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ISC's Organizational Sustainability Model

Through extensive involvement of academics, private industry, and sustainability advocates, the ISC has developed its Organizational Sustainability Model™ (OSM). This model combines and adapts the elements of the United Nations' Sustainable Development Goals (SDGs) and the GAPFRAME, a normative framework that translates the SDGs into four sustainability dimensions (planet, society, economy, and governance) that encompass 24 issues and 68 underlying indicators and which can serve as a basis for stakeholders to address sustainability issues.

The OSM further expands on the GAPFRAME, identifying nine dimensions of organizational sustainability, plus the values and governance models that are needed to drive an organization towards a more sustainable future. The OSM contains the following elements, each of which are described in more detail, below.

The OSM is comprised of three external dimensions and six internal dimensions.

External Dimensions

The three external dimensions of organizational sustainability represent the direct impact the organization has on the planet and its inhabitants with whom the organization has no direct relationship; for example, how a manufacturing plant's handling of its waste may impact local communities, or how tax avoidance affects local societies by starving local governments of funding to provide basic services. External dimensions are the first elements most people think of when considering an organization's sustainability. The three external dimensions are:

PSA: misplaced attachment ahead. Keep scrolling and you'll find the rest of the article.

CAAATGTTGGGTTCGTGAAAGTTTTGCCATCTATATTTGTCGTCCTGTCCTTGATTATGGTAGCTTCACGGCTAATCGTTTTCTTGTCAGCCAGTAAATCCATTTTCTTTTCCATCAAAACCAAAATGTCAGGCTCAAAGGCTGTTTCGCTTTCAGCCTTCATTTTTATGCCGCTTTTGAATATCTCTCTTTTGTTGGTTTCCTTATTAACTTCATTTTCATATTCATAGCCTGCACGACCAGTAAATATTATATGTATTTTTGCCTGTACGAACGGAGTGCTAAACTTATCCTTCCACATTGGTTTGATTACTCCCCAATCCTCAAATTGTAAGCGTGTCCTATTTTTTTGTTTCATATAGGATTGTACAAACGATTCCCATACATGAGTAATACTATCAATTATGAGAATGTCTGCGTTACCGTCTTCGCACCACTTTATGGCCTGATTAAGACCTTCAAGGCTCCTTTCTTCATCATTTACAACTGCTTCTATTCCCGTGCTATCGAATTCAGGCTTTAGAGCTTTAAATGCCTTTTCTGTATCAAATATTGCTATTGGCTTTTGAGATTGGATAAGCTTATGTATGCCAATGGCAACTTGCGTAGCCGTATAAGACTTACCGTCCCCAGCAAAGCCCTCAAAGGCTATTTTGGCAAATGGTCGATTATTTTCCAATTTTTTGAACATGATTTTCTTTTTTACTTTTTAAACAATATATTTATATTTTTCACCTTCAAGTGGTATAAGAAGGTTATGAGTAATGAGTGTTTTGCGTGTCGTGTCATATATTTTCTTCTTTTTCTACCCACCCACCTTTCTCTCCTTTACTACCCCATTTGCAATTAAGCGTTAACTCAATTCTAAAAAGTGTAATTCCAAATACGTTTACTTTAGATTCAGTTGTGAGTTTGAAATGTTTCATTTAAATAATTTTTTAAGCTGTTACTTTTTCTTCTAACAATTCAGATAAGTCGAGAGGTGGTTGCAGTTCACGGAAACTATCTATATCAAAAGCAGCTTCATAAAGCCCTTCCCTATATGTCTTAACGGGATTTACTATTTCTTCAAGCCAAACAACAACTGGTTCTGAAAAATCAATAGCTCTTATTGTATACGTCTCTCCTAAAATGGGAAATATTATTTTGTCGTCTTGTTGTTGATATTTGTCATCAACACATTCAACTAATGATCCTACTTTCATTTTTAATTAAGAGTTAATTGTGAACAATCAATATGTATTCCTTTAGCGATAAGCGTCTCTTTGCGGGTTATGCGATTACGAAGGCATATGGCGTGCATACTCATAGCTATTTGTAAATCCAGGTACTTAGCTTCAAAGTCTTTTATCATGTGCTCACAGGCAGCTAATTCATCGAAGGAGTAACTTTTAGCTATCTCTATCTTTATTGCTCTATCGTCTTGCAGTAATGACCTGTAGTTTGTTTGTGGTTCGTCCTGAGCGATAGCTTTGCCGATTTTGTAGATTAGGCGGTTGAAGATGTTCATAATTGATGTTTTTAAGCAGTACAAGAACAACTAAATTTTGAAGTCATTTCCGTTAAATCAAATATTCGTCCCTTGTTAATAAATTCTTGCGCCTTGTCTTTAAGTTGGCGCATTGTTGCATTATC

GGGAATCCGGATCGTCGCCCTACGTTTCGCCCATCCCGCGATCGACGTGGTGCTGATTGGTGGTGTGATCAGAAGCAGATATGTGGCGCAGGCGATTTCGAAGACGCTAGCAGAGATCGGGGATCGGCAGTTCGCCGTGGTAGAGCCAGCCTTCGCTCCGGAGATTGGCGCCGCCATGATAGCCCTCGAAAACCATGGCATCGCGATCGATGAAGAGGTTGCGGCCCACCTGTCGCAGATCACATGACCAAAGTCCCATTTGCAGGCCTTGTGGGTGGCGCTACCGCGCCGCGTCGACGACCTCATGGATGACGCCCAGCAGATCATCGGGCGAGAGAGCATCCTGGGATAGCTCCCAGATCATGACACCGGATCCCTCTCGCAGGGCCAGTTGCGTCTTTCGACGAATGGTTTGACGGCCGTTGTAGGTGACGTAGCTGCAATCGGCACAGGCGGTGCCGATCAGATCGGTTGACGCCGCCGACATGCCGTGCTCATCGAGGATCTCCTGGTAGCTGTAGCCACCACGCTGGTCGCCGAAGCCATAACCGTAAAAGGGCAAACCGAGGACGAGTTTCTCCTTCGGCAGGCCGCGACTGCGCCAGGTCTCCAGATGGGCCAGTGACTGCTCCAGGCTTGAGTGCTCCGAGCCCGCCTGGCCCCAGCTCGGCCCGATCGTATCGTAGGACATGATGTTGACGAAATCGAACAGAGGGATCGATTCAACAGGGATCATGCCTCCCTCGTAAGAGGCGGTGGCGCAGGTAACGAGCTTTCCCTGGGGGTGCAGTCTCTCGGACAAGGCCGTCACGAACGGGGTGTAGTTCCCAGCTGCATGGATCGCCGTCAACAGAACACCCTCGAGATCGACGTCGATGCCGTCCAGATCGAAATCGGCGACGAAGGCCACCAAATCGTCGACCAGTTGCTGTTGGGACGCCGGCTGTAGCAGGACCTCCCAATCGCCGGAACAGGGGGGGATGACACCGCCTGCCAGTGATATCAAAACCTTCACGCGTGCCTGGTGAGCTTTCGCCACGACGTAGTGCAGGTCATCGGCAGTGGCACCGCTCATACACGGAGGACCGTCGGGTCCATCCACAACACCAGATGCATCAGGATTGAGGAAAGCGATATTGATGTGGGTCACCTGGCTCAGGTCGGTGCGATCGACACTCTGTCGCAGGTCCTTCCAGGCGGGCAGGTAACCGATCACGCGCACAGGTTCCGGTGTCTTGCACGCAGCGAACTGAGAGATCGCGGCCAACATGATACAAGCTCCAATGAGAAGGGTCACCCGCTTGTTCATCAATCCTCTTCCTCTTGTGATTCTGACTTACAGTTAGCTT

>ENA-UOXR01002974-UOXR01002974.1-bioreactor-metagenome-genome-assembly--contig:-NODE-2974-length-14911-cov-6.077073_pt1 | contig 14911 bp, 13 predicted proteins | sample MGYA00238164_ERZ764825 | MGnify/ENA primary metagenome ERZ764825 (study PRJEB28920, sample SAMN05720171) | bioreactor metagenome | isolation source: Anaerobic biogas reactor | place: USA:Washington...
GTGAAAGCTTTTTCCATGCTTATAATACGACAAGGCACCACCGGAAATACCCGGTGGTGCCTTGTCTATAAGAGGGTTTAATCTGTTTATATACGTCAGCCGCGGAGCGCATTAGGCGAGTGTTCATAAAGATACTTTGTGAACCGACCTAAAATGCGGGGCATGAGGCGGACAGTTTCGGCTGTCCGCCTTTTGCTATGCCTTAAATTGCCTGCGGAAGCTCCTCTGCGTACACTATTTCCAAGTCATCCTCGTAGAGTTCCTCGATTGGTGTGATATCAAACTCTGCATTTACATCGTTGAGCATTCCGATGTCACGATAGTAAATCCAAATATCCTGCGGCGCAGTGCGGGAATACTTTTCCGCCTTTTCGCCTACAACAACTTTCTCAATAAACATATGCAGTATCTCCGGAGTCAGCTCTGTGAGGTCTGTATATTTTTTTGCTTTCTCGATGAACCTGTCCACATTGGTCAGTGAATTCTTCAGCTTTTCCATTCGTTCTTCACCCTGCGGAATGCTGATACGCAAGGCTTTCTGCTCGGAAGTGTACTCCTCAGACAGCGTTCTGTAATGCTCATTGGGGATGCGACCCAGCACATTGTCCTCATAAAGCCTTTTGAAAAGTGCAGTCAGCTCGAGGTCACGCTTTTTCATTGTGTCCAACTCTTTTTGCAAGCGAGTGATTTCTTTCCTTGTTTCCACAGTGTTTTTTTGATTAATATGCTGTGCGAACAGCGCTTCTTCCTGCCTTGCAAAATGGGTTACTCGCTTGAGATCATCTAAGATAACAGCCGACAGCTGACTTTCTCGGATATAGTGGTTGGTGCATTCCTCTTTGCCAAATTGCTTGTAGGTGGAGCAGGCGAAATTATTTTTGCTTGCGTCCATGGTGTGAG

• Environment — This dimension covers protecting the land, water, and air plus the flora and fauna with whom we share these resources. In addition to basic protections, this dimension looks at how an organizations manages its waste throughout its lifecycle.
  • Society — The Society dimension covers poverty and development, the protection and promotion of various local cultures and the rich diversity they bring to our world, and building sustainability awareness.
  • Ethics — Ethics addresses a number of issues including corruption, extortion, bribery, money laundering, arms sales (peace), and tax evasion.

Internal Dimensions

The OSM includes six internal dimensions that cover how an organization's behaviour affects stakeholders within its sphere of direct influence, such as investors, employees, and trading partners. The internal dimensions are often missed or incomplete in other organizational sustainability frameworks. The OSM team combined elements from many other sustainability models to come up with the following list of internal dimensions:

  • Labour — An organization's workers are at the heart of how an organization operates. This dimension looks at how those workers are treated. It addresses elements such as fair pay, equity, respect for organized labour, worker representation in management decisions, investments training and development, job quality, health, safety, and preparing the future generation.
  • Investments — How an organization directs it's funds tells us a lot about its values and true intents. This dimension looks for investments in reducing the enivronmental impact of the organization, improving efficiencies, and adapting the organization's infrastructure to withstand future climate-related hazards.